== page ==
In discussion with reserved seat member Meraj Hamayun Khan, Qoumi Watan Party told News Lens that they had submitted seven others bills in the house but due to none discussion by the members of the house, these were dropped and are still pending. On a question on why there were no participations by female members of PTI ruling party she noted that most of her female colleagues from the opposition were disinterested during assembly sessions and were discouraged by male members from participating. News Lens reached out to nearly all female assembly members from PTI for comment but they either did not respond or declined to comment.
Hamayun Khan added that because of the male dominance in the house and in other positions in the KP’s assembly, most of the time women are prevented from introducing debates on issues they feel are important and men formed a bloc to kill those debates.
ANP male members of the house performing better than other
Our research on data shows that male members of ANP participation is higher on average than males from other political parties and other parties often participate only on select issues. For example, members from the Jamaat-e-Islami Pakistan were most active in using legislation to promote mega projects for infrastructure development.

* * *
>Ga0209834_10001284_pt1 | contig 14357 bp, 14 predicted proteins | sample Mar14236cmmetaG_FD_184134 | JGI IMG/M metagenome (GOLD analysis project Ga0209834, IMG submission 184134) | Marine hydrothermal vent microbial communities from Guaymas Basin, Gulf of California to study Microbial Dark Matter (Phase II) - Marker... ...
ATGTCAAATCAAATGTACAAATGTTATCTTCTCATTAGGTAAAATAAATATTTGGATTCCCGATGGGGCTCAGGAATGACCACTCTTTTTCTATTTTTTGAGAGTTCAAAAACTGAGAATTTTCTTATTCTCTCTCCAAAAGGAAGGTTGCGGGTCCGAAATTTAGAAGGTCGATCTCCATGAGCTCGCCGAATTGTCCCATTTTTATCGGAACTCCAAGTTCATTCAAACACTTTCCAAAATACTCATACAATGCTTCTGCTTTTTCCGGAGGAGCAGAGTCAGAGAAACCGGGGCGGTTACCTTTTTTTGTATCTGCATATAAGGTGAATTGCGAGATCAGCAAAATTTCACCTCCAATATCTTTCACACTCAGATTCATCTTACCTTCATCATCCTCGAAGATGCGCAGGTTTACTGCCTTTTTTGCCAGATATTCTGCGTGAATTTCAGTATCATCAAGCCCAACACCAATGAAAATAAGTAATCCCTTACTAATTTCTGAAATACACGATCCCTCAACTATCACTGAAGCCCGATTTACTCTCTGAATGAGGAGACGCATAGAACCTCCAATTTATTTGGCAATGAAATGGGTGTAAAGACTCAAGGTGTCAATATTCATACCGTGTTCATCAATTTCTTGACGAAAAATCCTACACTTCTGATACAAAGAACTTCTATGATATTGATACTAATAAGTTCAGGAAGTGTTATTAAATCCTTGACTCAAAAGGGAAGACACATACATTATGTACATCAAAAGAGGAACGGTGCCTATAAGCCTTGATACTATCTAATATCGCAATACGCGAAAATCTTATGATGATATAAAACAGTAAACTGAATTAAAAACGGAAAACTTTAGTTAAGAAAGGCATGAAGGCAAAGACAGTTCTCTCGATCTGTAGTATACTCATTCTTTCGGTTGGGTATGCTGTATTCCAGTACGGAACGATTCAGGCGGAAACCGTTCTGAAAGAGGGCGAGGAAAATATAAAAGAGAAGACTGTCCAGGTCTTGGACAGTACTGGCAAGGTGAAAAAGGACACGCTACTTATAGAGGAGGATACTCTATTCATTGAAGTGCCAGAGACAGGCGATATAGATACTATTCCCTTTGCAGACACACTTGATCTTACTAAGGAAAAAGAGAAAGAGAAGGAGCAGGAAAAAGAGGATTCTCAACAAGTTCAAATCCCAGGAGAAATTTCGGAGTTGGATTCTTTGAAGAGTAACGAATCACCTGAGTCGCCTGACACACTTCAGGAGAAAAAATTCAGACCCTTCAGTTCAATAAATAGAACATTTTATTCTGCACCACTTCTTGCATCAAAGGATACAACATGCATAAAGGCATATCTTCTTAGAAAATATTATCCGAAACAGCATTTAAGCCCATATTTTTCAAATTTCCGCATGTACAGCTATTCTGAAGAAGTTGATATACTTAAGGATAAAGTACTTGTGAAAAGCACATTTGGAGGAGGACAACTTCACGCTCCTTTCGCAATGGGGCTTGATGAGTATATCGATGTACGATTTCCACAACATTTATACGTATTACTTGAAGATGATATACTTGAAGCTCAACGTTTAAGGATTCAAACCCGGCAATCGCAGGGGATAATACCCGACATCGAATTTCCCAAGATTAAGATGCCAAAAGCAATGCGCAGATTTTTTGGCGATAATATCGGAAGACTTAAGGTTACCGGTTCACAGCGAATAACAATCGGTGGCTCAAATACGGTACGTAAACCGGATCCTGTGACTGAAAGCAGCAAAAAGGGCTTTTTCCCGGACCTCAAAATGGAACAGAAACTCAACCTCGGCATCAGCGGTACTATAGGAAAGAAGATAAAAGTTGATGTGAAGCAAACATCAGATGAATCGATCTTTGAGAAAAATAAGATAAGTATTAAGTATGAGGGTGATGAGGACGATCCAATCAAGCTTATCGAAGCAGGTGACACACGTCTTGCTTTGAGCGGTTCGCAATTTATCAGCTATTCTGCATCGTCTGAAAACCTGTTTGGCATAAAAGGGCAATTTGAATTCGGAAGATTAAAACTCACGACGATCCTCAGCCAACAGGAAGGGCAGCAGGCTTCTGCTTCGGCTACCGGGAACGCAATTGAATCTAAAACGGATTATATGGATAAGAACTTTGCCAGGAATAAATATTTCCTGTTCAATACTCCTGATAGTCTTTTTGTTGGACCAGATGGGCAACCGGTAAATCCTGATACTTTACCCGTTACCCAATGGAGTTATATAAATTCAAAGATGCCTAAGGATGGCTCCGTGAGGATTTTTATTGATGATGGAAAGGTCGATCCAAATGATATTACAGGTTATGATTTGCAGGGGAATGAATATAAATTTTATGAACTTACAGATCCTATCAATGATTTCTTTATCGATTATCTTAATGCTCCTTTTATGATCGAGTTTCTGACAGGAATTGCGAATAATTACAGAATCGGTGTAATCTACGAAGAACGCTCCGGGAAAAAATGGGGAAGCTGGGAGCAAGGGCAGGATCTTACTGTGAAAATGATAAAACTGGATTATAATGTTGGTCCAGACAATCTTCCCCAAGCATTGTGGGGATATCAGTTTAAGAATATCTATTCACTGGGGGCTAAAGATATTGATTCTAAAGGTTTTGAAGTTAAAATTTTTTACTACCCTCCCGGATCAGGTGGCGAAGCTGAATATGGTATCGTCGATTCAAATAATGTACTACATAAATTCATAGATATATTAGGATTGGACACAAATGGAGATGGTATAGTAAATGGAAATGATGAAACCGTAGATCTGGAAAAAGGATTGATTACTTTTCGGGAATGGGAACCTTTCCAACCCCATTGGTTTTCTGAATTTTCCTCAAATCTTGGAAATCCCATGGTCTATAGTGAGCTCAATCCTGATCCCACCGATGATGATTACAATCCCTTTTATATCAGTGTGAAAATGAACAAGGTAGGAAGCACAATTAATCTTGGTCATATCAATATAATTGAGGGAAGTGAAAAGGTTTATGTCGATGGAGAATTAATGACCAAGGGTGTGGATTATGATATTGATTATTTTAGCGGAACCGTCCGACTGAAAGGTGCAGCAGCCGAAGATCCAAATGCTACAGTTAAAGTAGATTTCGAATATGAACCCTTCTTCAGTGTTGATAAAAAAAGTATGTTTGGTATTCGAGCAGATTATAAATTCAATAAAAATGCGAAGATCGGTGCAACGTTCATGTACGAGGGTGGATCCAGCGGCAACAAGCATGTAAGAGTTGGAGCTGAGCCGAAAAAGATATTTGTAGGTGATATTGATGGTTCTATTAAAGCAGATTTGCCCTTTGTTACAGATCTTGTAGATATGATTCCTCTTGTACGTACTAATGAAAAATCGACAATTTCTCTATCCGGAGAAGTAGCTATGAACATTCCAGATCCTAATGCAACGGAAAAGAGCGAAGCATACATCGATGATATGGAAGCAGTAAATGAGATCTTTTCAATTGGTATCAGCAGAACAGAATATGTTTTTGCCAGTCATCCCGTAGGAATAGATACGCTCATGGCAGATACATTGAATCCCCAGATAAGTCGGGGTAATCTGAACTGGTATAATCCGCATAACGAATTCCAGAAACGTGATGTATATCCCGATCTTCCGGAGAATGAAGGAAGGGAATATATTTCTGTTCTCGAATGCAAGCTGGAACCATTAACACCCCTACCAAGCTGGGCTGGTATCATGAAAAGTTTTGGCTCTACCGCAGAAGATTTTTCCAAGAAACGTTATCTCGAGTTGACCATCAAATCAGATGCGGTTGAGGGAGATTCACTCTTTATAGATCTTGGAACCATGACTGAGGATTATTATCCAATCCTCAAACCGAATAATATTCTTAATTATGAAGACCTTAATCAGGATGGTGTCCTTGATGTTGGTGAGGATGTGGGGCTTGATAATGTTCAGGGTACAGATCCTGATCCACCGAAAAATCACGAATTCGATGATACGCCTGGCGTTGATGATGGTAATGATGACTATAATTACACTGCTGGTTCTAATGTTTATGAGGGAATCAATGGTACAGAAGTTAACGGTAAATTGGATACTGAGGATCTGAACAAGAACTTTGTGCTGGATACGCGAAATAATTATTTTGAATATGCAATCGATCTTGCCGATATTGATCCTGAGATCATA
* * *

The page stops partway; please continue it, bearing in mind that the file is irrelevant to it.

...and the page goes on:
strong>Women have stronger track record in KP’s assembly
Despite their minority in the KP assembly and low participation of women in the ruling party, female legislators are outperforming men. This suggests that with more women in office, more laws could be passed and implemented, often in interest of increasing social services to citizens at the local level. But due to various reasons well-qualified women are not being elected.
Gulalai Ismail, Founder Aware Girls told News Lens, that no doubt women performed better than male during last ruling tenure despite obstruction efforts by their male counterparts.
Ismail added that practical barriers to women running for office also need to be addressed. To ensure more women participate from all political, fees need to be reduced and parties need to fund the campaigns of women running on their ticket. .
And further, she said, in the absence of a mechanism for reporting and punished cases of sexual harassment, many women are unwilling to take the risk of running. She feels that as long as women feel unsafe in the political sphere, they will not turn out to run in large numbers.
Further she pointed to a practice of referring bills that address women’s rights to the Council of Islamic Ideology (CII), where a conservative interpretation of Islam dominates, for review. So instead of the opposition killing bills outright, many bills sponsored or co-sponsored by women to promote women’s rights are criticized by the CII, which is rarely sent bills to review that touch on other subjects or were proposed by the ruling party.
In KP’s assembly they have approved around eight women specific resolutions, which includes women safety, women participations in political process, and others related to women empowerments in last five years. Further in additions to that women department is now actively work on women related issue and promoting gender equality in KP’s.